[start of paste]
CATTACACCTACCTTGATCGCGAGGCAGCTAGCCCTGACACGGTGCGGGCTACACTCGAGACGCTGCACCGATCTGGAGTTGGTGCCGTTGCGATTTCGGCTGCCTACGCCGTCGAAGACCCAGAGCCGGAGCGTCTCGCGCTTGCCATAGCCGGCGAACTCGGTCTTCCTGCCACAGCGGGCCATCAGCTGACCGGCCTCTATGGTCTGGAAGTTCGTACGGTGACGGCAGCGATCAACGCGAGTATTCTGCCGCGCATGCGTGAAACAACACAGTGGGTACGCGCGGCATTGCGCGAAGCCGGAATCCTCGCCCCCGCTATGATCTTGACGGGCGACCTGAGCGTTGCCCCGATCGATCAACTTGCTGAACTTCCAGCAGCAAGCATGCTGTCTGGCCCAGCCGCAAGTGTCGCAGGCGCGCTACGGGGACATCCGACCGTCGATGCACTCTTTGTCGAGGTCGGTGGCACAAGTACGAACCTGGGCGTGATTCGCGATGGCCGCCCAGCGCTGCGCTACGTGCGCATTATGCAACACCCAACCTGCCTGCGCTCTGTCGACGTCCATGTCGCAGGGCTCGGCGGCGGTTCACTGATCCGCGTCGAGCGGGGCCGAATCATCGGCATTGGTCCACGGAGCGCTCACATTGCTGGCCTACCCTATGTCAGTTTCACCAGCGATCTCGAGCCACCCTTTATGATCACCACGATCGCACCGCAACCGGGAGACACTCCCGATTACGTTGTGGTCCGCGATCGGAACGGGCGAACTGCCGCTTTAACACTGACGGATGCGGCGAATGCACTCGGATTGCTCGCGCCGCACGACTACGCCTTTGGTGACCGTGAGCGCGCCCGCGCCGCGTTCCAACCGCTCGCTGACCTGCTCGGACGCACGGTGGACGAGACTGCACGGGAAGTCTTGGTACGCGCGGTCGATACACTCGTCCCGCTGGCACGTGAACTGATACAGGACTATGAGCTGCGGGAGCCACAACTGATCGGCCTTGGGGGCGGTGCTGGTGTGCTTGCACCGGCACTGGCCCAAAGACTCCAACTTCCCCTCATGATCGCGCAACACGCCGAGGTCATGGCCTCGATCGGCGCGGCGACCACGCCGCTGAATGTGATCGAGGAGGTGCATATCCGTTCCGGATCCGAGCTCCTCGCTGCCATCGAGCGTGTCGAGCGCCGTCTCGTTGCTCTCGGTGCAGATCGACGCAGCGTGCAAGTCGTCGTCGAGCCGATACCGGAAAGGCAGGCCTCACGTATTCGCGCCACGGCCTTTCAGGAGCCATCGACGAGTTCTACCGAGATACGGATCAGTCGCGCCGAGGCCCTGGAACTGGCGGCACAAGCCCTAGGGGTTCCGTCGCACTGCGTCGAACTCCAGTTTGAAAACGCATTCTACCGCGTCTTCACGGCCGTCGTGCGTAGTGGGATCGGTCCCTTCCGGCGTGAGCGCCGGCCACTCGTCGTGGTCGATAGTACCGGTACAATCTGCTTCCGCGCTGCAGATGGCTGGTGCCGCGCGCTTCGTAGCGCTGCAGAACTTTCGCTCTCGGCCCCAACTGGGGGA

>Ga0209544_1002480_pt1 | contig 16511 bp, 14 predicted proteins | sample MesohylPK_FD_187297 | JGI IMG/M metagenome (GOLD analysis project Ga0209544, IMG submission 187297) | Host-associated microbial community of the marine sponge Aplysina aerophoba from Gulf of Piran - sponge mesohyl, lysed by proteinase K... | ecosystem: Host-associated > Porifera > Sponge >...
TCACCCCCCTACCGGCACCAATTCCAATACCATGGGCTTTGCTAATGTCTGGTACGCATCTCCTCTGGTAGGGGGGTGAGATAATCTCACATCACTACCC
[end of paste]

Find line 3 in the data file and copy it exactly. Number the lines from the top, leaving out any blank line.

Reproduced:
TCACCCCCCTACCGGCACCAATTCCAATACCATGGGCTTTGCTAATGTCTGGTACGCATCTCCTCTGGTAGGGGGGTGAGATAATCTCACATCACTACCC